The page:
The Church's One Foundation
The Church's One Foundation Podcast
Podcast #20: A Blessing By Any Other Name...

Podcast #20: A Blessing By Any Other Name... still a blessing. A blessing is a blessing is a blessing.

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Hello Friends,

I trust you’ve had a good two weeks since our last podcast on February 7, God’s Inquiring Gardener. If you’ve not had a chance to do so already, give it a listen or a read when you’ve the time. It’s a sweet story of God’s faithful witness to us.

This week we shift gears, and I focus on a papal “Declaration” that quietly came out over the busyness of the Christmas season. It’s causing quit a stir. “Same-sex blessing” is a subject that has preoccupied me as a playwright for decades, and its implications for Christendom at large cannot be overstated nor ignored.

I’ll be following up today’s podcast with a A Blessing by Any Other Name, Part II on March 6, so feel free to send me any thoughts you might have on Part I. Your comments will be appreciated.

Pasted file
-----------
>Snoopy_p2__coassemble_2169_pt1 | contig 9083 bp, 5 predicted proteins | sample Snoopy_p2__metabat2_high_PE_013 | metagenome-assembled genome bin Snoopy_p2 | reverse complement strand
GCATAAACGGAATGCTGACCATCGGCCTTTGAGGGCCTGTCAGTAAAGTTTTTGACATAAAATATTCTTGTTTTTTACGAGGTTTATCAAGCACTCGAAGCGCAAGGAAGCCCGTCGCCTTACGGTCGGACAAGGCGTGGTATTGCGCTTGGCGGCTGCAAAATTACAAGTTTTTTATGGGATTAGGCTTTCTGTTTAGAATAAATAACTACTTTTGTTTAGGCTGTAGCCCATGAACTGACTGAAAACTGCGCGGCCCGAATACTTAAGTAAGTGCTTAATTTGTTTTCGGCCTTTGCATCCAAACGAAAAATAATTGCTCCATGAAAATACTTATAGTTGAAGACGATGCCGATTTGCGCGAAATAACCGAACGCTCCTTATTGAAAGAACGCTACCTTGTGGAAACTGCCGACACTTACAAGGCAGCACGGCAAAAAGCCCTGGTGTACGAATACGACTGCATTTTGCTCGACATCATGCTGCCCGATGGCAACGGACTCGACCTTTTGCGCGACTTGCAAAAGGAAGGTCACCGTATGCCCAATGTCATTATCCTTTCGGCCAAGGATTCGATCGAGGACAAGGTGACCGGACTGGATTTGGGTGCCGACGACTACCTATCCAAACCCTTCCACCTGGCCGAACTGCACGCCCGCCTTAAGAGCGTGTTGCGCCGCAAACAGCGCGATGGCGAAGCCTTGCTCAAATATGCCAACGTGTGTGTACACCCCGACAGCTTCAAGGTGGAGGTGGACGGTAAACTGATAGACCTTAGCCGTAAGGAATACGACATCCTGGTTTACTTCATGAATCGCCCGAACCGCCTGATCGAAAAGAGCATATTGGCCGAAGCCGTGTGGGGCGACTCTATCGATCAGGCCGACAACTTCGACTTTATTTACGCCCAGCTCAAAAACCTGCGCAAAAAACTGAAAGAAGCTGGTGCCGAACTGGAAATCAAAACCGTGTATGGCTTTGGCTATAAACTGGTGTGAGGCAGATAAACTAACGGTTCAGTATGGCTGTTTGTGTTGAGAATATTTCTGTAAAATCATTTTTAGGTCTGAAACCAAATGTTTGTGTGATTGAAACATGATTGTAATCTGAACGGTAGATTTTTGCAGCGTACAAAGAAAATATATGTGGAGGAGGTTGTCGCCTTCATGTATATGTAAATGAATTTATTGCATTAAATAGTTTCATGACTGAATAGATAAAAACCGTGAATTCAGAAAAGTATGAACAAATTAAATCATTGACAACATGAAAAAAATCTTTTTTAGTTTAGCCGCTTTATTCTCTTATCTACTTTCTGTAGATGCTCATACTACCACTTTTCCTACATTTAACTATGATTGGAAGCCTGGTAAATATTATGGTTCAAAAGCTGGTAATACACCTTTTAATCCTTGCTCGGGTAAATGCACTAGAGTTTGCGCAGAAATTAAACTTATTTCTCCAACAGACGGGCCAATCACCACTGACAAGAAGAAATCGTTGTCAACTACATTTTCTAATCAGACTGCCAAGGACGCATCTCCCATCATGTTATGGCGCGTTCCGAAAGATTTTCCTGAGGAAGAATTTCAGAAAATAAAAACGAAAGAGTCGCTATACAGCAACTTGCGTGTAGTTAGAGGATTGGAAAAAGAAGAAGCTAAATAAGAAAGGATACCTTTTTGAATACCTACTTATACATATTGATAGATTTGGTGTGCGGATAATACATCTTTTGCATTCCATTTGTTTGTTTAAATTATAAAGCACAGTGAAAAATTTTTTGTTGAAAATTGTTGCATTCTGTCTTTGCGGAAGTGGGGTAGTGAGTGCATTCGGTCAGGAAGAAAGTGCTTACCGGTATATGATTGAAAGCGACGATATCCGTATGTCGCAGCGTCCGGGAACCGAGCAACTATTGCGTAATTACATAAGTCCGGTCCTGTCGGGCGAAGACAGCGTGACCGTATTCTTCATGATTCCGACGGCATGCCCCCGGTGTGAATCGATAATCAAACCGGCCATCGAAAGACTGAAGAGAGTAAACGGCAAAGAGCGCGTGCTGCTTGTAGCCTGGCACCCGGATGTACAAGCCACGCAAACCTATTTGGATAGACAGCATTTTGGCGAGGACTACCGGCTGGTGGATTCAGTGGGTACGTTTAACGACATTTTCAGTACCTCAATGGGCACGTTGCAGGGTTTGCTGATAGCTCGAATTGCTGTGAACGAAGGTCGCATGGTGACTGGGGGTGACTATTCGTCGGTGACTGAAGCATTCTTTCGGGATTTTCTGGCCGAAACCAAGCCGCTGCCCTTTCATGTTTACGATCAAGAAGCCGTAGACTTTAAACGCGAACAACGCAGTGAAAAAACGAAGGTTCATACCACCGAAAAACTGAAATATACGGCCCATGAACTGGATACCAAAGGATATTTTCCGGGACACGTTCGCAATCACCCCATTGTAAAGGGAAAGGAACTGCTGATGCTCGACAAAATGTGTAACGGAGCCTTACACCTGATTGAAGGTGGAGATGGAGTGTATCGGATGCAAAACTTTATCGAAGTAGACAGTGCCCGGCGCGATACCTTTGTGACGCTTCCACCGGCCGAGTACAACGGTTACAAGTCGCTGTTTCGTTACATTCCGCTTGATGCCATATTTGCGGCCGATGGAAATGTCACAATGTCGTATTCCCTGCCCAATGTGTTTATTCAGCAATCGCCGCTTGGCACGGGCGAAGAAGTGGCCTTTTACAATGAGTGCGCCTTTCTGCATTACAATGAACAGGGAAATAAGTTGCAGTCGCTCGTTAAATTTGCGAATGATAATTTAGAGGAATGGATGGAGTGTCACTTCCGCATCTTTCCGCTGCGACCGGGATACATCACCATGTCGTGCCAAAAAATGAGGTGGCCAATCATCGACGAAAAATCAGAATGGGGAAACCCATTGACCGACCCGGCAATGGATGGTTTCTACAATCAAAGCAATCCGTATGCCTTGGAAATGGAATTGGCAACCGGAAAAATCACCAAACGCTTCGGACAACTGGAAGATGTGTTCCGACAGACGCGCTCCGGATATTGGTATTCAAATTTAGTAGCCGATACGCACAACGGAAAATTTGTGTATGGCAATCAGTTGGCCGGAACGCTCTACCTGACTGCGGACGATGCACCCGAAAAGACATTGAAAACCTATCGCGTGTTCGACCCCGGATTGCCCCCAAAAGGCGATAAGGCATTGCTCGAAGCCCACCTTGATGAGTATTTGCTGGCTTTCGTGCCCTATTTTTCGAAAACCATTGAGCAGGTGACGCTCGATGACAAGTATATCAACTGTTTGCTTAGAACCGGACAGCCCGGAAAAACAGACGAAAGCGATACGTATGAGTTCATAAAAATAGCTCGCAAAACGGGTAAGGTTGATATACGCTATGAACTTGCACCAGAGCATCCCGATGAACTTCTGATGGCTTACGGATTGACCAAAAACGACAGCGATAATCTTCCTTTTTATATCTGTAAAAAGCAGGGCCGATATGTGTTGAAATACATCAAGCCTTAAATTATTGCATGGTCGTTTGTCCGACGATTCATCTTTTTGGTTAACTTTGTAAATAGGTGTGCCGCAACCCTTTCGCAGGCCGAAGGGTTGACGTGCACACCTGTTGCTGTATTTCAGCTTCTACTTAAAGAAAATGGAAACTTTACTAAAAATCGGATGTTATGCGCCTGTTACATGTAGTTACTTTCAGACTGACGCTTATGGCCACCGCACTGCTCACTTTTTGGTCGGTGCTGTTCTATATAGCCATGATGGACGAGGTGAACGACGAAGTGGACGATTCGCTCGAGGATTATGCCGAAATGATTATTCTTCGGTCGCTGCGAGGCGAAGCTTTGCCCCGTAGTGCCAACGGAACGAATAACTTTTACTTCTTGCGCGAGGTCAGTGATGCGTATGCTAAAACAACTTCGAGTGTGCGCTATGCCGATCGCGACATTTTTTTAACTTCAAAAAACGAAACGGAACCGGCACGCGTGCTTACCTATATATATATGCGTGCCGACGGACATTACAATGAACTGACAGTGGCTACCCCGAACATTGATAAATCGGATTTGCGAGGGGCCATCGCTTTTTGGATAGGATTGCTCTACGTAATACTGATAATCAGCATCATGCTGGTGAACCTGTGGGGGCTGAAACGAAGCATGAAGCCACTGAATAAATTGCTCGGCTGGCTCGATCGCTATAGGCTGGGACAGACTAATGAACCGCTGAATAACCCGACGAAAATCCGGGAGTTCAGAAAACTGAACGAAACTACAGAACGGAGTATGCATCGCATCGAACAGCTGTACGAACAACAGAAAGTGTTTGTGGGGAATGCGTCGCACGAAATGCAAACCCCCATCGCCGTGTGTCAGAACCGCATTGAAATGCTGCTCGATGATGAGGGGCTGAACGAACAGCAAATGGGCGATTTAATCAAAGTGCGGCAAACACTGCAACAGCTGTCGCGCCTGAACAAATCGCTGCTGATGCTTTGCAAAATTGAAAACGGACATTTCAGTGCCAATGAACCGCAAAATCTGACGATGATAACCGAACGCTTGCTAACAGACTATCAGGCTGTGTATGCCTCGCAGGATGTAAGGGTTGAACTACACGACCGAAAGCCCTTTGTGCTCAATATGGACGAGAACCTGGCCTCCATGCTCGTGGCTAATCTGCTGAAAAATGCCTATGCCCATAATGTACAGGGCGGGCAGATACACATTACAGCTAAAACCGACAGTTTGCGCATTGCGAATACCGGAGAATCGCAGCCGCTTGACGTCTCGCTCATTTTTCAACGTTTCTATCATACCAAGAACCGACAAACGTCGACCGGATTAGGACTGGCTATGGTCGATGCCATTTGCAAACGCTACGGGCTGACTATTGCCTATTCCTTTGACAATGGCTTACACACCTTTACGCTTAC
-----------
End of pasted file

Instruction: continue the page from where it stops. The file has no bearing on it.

Thank YOU for joining me on “The Church’s One Foundation Is Jesus Christ Her Lord!”


D. Paul

A Blessing By Any Other Name

On this frigid, snowy February morning in Indiana, I’d rather be writing about “Bright copper kettles and warm woolen mittens” than Pope Francis’s controversial “Feducia Supplicans,” translated “Supplicating Trust,” and subtitled “On the Pastoral Meaning of Blessings,” issued by the Holy See’s Diecastery for the Doctrine of the Faith (DDF), December 18, 2023, and subsequently approved with the stroke of a pen by Pope Francis. The Pope’s blessing of the “Declaration,” as it is entitled, is evidenced throughout the document, urging us not to “lose pastoral charity, which should permeate all our decisions and attitudes,” and to avoid being “judges who only deny, reject, and exclude.” We’re then encouraged to “…respond to the Holy Father’s proposal by developing a broader understanding of blessings.” This is the first Declaration issued by the DDF since 2000, and it’s a big deal.